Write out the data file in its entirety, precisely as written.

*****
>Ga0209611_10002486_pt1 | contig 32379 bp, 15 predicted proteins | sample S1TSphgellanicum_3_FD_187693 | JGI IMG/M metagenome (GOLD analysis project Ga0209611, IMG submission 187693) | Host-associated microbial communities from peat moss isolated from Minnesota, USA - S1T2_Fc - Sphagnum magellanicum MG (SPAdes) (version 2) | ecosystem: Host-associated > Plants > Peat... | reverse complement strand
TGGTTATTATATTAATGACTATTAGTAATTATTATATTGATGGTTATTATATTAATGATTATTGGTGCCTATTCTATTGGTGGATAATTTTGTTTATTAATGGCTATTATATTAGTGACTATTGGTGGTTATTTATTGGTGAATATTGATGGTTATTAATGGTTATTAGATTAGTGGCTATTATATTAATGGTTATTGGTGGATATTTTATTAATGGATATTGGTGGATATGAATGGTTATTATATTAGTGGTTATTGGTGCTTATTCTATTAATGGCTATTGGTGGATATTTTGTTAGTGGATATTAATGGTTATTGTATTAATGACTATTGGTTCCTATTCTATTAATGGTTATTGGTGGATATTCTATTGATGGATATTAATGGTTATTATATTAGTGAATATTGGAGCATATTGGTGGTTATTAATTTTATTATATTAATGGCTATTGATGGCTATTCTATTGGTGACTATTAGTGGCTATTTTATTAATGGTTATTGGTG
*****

>Ga0209611_10002486_pt1 | contig 32379 bp, 15 predicted proteins | sample S1TSphgellanicum_3_FD_187693 | JGI IMG/M metagenome (GOLD analysis project Ga0209611, IMG submission 187693) | Host-associated microbial communities from peat moss isolated from Minnesota, USA - S1T2_Fc - Sphagnum magellanicum MG (SPAdes) (version 2) | ecosystem: Host-associated > Plants > Peat... | reverse complement strand
TGGTTATTATATTAATGACTATTAGTAATTATTATATTGATGGTTATTATATTAATGATTATTGGTGCCTATTCTATTGGTGGATAATTTTGTTTATTAATGGCTATTATATTAGTGACTATTGGTGGTTATTTATTGGTGAATATTGATGGTTATTAATGGTTATTAGATTAGTGGCTATTATATTAATGGTTATTGGTGGATATTTTATTAATGGATATTGGTGGATATGAATGGTTATTATATTAGTGGTTATTGGTGCTTATTCTATTAATGGCTATTGGTGGATATTTTGTTAGTGGATATTAATGGTTATTGTATTAATGACTATTGGTTCCTATTCTATTAATGGTTATTGGTGGATATTCTATTGATGGATATTAATGGTTATTATATTAGTGAATATTGGAGCATATTGGTGGTTATTAATTTTATTATATTAATGGCTATTGATGGCTATTCTATTGGTGACTATTAGTGGCTATTTTATTAATGGTTATTGGTG